Turkey: Erdogan Fails to Lift State of Emergency, Promises ‘Within a Few Days’

Erdogan takes on new powers, names son-in-law finance chief

The government of Turkey has yet to lift a state of emergency in place since a failed coup against President Recep Tayyip Erdoğan in 2016, despite promising to do so last Monday.

The nation’s justice minister promised Monday that the state of emergency would lift “within a few days.”

Erdoğan imposed the state of emergency, which grants him widespread executive and decree powers, after the July 15, 2016, attempted coup against him and used it to arrest, detain, or dismiss from government work over one hundred thousand people.

While campaigning for reelection before the June 24 national polls, Erdoğan promised he would lift the state of emergency if he won, arguing that the new presidential system in place would grant sufficient power to the new president to not make the state of emergency necessary. Turks voted to transition from a parliamentary to a presidential system in 2017, in a contested election that opponents say was riddled with fraud.

Justice Minister Abdülhamit Gül said in a speech Monday that the state of emergency would end soon, but warned that this would do little to restrict Erdoğan’s ability to crack down on anyone he considered an enemy to his regime.

“The state of emergency will end within a few days. However, ending the state of emergency should not be deemed as ending the struggle,” he said, according to the Turkish newspaper Hurriyet. “The fight against terrorism, the most persistent and determined fight against all kinds of terrorism, especially the Fetullahist Terrorist Organisation [FETÖ], will continue till the end.”

FETÖ is the acronym the Turkish government uses for a group that calls itself Hizmet, the Islamic organization run by U.S.-based cleric Fethullah Gülen. Erdoğan claims that Gülen’s followers organized and executed the failed coup; Gülen denies any involvement.

Gül argued that the state of emergency was ending in part because the Turkish government had completed much of its investigation into the planning and execution of the coup.

“All the investigations directly related with the coup attempt, except one file, have been completed. Some 2,161 defendants have been on trial in 94 separate files in courts,” he noted. “The trials of 195 files were completed in the first instance courts whereas the final verdicts were given in two cases after the court of cassation review. In those cases, 2,382 defendants were given sentences ranging from aggravated life imprisonment to several years of jail time.”

“Within a few days” of July 16 is significantly longer than what Erdoğan’s government promised for an end to the state of emergency. Following the president’s election—also marred by widespread allegations of fraud and extensive prohibitions on other candidates appearing on television—Prime Minister Binali Yıldırım claimed that the state of emergency would end upon Erdoğan’s inauguration, vowing, “We will issue a final decree law tomorrow” the day before.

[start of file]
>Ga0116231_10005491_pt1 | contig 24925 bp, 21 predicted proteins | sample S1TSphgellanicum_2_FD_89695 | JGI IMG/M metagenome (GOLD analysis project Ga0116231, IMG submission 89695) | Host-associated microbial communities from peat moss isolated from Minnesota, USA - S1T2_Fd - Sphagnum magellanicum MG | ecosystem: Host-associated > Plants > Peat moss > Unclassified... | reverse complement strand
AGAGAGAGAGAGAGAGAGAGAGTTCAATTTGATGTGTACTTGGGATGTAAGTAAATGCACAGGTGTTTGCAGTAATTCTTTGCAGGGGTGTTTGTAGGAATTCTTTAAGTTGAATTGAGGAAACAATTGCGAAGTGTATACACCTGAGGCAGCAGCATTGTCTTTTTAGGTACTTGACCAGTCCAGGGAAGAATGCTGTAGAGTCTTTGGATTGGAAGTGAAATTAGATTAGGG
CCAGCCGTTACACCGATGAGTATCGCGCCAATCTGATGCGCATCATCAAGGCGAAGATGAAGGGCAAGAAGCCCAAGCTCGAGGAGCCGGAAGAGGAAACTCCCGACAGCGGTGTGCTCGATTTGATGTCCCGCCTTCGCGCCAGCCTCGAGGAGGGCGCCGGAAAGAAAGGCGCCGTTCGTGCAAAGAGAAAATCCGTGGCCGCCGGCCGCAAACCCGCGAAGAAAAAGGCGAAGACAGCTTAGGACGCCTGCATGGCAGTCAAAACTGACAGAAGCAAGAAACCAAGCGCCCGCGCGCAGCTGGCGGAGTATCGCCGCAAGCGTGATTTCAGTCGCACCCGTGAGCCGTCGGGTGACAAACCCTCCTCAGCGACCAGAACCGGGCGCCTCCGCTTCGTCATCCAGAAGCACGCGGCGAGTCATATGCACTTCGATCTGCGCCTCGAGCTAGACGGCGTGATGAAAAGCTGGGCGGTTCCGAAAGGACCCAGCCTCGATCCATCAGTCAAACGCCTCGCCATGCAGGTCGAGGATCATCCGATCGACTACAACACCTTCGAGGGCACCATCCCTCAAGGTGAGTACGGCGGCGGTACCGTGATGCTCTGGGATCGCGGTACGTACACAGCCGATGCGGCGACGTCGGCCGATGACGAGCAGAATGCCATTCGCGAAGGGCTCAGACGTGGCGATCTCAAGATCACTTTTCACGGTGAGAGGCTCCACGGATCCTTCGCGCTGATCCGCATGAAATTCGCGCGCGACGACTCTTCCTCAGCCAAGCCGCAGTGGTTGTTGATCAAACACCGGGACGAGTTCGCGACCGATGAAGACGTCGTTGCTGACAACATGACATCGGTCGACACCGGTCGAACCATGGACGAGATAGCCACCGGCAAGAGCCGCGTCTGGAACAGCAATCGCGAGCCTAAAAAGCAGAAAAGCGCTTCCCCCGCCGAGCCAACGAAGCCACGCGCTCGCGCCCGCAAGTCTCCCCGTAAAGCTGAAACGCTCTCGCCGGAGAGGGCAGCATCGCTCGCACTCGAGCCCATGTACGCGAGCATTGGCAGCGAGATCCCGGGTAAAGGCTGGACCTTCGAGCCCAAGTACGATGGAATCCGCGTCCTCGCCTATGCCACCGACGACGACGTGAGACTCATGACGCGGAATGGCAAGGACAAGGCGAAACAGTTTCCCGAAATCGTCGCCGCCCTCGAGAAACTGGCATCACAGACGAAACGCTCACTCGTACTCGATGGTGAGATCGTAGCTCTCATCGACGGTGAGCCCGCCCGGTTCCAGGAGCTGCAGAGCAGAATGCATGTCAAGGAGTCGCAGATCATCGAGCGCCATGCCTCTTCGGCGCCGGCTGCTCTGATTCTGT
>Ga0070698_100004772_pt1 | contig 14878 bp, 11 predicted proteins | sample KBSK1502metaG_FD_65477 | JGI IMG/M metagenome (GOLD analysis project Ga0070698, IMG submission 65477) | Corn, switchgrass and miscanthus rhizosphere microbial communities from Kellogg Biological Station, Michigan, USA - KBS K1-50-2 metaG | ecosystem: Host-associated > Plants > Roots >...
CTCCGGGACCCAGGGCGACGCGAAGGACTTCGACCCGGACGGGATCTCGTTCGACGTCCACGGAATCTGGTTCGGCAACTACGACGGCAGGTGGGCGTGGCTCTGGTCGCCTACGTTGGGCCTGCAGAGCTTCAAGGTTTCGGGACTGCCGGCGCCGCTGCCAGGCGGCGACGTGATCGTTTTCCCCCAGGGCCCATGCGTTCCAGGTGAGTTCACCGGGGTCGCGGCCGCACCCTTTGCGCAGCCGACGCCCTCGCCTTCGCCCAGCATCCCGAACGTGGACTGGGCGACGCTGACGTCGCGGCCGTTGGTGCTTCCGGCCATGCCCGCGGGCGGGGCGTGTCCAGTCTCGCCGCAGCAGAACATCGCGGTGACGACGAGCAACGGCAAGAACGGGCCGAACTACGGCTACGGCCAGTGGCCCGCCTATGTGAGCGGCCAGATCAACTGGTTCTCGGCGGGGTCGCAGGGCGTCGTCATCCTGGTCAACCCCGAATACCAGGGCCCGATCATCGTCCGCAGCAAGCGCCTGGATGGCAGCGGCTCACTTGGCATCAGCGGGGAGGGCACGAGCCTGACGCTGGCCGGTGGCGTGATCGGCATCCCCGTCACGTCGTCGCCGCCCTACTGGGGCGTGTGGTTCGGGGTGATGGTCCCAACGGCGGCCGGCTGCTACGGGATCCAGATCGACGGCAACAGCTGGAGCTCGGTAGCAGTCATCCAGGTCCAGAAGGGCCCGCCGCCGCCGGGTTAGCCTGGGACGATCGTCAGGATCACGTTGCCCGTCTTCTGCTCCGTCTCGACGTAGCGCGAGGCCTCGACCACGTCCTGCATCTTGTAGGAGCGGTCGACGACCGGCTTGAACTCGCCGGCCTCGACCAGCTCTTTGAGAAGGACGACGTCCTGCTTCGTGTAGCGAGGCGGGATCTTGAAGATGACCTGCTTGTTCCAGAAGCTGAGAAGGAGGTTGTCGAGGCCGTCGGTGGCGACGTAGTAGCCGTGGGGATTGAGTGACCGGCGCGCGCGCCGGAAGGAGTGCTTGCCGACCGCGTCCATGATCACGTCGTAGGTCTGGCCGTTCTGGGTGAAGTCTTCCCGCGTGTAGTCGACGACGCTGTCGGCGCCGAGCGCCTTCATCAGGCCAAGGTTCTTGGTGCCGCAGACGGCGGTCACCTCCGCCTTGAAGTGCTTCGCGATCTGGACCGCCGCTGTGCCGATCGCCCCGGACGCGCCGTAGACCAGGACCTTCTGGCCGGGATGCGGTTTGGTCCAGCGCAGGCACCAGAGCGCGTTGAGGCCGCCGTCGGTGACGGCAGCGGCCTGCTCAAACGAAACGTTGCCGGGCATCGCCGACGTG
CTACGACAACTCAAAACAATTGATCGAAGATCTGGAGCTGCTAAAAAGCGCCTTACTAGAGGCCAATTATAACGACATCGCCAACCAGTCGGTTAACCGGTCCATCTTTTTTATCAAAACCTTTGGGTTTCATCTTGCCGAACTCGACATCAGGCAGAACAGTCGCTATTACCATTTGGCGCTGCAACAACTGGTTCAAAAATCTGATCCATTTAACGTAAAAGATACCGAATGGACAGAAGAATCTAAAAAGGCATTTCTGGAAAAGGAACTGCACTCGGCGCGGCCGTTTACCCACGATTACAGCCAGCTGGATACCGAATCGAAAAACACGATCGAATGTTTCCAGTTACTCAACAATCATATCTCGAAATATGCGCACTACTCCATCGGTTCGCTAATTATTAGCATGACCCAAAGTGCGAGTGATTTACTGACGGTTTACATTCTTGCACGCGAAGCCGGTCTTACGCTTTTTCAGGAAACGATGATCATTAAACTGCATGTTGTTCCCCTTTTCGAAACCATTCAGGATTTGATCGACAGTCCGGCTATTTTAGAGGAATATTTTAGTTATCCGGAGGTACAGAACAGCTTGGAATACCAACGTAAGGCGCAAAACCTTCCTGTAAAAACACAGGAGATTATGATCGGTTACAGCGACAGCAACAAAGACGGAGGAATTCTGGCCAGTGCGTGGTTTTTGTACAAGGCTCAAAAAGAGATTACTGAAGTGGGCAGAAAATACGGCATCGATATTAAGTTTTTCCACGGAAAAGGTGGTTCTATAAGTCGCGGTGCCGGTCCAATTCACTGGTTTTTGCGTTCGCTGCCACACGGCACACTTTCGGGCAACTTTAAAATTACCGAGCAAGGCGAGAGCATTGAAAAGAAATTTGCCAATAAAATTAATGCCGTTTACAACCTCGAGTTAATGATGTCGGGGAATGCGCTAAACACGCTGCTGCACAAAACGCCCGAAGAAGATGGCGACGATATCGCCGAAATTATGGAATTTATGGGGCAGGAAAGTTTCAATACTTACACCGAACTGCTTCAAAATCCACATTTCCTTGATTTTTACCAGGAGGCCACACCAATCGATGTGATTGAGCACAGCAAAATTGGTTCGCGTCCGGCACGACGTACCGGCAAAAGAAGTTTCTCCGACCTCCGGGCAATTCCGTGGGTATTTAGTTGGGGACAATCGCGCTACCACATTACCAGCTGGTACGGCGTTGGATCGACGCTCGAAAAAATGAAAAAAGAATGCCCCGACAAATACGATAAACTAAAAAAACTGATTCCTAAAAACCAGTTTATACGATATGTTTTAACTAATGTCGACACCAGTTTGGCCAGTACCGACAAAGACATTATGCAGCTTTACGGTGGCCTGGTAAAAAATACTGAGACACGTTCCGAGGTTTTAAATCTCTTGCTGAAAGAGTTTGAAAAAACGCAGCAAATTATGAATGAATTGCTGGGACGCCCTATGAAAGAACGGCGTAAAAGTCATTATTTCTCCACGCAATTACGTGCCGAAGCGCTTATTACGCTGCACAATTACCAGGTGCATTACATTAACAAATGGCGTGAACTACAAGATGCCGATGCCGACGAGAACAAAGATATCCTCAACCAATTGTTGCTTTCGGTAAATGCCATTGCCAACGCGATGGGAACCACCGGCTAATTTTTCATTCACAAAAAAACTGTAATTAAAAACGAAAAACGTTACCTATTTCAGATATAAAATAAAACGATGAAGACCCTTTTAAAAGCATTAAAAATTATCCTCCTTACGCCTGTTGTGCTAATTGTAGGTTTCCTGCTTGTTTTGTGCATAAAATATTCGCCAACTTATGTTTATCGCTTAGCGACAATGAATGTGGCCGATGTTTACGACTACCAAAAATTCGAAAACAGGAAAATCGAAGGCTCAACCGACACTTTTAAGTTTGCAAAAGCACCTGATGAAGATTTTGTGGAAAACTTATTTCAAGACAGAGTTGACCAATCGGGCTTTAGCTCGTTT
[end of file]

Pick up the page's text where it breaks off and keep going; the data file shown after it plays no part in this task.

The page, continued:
Erdoğan was inaugurated into the presidential office on July 9, but the state of emergency continued. At the time, Yıldırım noted that if Erdoğan did not act to end the state of emergency, it would naturally end on July 18. He also claimed that Erdoğan would sign a new decree granting him many of the powers that the state of emergency does without having to impose that particular policy, though there is no indication this has occurred yet.

July 9 came and went, and by July 13 Erdoğan’s office had once again changed the date, this time promising the state of emergency would end on July 18. Spokesman Ibrahim Kalin told reporters, “The current state of emergency is coming to an end on the night of July 18. Mr. President has the will … not to extend it.”

The Turkish government, and citizens around the world loyal to Erdoğan, commemorated the failed coup on Sunday by the thousands, organizing to remember the lives of over 200 people who died on the night of July 15, after Erdoğan appeared on television and urged supporters of his Islamist Justice and Development Party (AKP) to fight back against the soldiers who had announced the coup. While the coup organizers issued a statement identifying themselves as constitutional secularists, Erdoğan insisted that those in charge were members of Gülen’s Islamic movement and has continued to target individuals in the police and military suspected of sympathies to Gülen.

Following the commemorations, Foreign Minister Mevlut Cavusoglu announced Monday that Turkey had extradited over 100 people believed to be involved with Gülen and the coup.

“We have been watching these traitors for two years and have brought the leading figures of FETO to our country. Some of these were covered by press while some others weren’t at the request of some countries. I could frankly say that more than 100 of FETO affiliates have been brought to Turkey,” Cavusoglu said, according to Anadolu.

Cavusoglu also claimed that the Trump administration had increased “mobility” in investigating Gülen and sympathizers in the country. Gülen runs an Islamic charter school network in the United States.


Follow Frances Martel on Facebook and Twitter.



Please let us know if you're having issues with commenting.